Protestors have taken to the streets in Iran to call for the end of the current regime, hearkening back to the Green Revolution of 2009.
Mass protests have spread across the country and even extended to the capital city of Tehran, despite a crackdown by the government. The protests have arisen during the nation’s worst drought in 50 years, leaving many without water and causing many to accuse the government of mismanaging water supplies.
One activist, however, said that the protests are not just about the water situation, stating, “There is no end to these protests. I think they will continue tonight, tomorrow, and into the coming days…. Iranian people want peace, democracy, and freedom.”
Reports indicate that as many as eight people have been killed and eighteen activists arrested during the protests.
A protester, identified only as Zohre, said,
“At the beginning, the demonstrations were peaceful and there was no violence on the part of the people. But unfortunately, the regime responded with bullets…. It started with water, but the core problem is the regime itself. The regime cannot solve the real problems of the Iranian people…. We’ve been witnessing for decades the plunder and the exploitation of the wealth of the Iranian people, the crimes of this regime. One might think that it’s only the water problem, but it’s absolutely not.”
In 2019, Iranian security forces killed approximately 1,500 people who were protesting a fuel tax.
The regime claims to support the right of citizens to protest.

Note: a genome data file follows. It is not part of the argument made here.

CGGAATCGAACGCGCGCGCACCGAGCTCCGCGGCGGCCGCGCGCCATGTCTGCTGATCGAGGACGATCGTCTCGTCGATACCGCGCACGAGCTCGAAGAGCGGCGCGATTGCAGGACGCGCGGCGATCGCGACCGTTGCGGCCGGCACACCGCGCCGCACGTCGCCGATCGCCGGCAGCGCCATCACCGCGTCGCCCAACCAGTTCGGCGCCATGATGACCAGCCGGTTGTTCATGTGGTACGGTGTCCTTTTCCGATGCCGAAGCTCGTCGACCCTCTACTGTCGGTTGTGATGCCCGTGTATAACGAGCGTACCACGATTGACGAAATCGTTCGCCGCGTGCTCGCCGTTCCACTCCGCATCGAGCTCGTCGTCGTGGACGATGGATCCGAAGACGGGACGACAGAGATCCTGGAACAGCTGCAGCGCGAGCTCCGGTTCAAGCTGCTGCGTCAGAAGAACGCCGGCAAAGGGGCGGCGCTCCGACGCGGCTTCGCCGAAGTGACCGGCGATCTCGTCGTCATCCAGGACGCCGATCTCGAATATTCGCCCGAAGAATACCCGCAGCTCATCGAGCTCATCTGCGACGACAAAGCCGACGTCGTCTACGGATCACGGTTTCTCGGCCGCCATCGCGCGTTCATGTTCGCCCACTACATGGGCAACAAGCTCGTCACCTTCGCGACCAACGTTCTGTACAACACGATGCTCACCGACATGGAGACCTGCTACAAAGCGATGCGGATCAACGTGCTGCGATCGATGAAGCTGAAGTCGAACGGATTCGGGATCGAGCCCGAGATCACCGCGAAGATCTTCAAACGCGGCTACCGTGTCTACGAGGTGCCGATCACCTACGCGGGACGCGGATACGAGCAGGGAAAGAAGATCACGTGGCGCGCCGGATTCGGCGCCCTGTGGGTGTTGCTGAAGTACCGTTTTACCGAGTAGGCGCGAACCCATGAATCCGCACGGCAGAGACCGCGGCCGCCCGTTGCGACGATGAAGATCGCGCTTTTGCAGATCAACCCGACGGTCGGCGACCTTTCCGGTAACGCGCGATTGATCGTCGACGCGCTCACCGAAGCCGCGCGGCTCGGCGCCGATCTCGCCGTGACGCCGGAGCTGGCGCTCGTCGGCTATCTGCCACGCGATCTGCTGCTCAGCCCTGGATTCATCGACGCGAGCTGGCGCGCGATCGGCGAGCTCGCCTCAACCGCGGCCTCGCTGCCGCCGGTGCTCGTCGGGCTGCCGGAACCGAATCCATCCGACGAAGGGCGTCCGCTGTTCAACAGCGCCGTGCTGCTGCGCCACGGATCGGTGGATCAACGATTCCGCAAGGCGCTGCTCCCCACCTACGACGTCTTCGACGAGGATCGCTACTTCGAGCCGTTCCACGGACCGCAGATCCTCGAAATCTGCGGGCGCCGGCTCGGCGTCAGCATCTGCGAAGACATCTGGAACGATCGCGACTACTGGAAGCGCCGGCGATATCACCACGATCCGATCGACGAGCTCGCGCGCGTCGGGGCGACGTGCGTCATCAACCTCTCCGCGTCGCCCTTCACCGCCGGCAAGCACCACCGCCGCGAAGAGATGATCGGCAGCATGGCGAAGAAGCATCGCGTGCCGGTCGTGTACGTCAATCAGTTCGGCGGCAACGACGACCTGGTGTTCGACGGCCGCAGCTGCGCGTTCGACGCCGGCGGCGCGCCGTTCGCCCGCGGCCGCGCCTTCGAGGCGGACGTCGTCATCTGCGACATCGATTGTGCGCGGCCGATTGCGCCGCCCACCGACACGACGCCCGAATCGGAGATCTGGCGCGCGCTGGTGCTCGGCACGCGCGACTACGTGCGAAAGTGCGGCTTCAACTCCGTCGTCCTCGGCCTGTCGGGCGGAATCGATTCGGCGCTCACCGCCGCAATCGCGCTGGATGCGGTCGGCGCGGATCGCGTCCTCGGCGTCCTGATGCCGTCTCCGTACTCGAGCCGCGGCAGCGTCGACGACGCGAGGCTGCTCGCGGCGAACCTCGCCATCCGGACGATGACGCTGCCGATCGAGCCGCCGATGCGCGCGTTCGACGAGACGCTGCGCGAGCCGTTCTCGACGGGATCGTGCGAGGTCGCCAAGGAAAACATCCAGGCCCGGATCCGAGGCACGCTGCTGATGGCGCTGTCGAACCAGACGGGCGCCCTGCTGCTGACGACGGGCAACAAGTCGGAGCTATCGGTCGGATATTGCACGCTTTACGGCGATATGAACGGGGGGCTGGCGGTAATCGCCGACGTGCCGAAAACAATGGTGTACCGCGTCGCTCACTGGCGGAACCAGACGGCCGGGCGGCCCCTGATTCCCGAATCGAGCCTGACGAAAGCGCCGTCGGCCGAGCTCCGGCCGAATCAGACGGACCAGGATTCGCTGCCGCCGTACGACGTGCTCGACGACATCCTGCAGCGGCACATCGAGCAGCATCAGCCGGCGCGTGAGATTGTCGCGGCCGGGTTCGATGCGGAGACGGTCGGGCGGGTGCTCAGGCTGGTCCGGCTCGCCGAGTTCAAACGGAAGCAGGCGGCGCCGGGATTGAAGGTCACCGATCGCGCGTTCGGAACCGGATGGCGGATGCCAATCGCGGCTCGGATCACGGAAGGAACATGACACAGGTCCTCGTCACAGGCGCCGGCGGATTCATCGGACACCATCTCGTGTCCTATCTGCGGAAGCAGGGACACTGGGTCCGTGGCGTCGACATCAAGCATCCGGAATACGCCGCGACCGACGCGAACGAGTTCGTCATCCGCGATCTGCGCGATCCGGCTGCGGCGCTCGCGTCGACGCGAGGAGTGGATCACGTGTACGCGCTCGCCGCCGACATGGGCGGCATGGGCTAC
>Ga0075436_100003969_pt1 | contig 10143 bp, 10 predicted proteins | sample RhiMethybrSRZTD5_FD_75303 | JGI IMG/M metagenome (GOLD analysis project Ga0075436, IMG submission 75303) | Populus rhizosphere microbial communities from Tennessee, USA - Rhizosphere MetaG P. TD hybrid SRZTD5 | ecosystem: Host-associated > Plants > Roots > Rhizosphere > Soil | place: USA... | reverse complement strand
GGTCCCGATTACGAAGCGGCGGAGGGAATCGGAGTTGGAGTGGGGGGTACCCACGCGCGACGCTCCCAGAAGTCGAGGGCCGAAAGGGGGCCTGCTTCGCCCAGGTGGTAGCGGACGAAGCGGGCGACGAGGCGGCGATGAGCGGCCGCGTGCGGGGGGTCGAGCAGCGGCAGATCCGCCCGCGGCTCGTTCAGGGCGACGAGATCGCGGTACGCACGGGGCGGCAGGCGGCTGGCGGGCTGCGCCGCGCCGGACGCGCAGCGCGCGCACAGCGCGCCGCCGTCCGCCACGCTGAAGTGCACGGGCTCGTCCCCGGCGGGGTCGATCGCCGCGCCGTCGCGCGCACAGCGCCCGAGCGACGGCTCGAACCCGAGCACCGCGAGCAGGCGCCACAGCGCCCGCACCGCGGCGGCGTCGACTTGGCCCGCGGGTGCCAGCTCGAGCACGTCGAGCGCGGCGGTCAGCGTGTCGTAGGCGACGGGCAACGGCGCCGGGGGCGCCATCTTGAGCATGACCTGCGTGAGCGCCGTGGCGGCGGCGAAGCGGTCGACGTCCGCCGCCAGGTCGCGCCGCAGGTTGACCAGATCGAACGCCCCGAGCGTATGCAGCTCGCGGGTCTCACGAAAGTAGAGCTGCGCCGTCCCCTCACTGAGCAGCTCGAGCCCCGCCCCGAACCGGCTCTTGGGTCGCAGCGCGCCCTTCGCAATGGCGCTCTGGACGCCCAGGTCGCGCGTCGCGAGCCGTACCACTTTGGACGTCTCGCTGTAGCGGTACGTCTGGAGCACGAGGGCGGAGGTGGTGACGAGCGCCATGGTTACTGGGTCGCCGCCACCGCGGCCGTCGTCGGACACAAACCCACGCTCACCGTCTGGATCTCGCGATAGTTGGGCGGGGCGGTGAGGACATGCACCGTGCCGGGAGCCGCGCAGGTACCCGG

United Nations High Commissioner for Human Rights Michelle Bachelet said she was “extremely concerned about the deaths and injuries that have occurred over the past week, as well as the widespread arrests and detention.”
Iranian Foreign Ministry spokesperson Saeed Khatibzadeh called her remarks “interventionist” and blamed U.S. sanctions for worsening the water situation.
State Department spokesperson Ned Price said, “We support the rights of Iranians to peacefully assemble and to express themselves. Iranians, just like any other people, should enjoy those rights without fear of violence, without fear of arbitrary detention by security forces.”
The protests provide an opportunity for the Biden administration to deviate from the Obama administration’s path in dealing with Iran. In 2009, the Green Revolution began with protests demanding a regime change. The protestors claimed that the election had been stolen to which Obama responded, “The world is watching and inspired by their participation, regardless of what the ultimate outcome of the election was.”
Unfortunately, Obama never actually favored regime change, for as Wall Street Journal reporter Jay Solomon explained in his acclaimed book “The Iran Wars,” Obama’s top priority was to try to reach a nuclear deal with the Mullahs. Solomon’s account is well worth reading as Obama’s pursuit of the Iranian regime impacted much of his foreign policy, including Syria.
With the Green Revolution protests largely ignored, unsupported, and even undermined by the U.S., Obama got his nuclear deal — but at great cost. The Green Movement was crushed after the government ordered security forces to fire on the demonstrators. Among those killed was Neda Agha Soltan, a female protester whose dying moments were caught on film after she had been shot by a sniper.
Biden, who was vice president at the time, is attempting to revive the nuclear deal with Iran after the Trump administration pulled out of it. Yet with protests calling for a regime change ongoing, President Biden has a chance to re-do that missed Obama administration opportunity and actually help the people of Iran.
If Biden chooses, rather than rejoin an extremely flawed nuclear deal, he can support freedom and democracy in Iran. The people of Iran live under a hostile dictatorship bent on the destruction of our greatest ally Israel and the United States. Perhaps it is time for President Biden to stray from the course charted by his Democratic predecessor and cement his own legacy.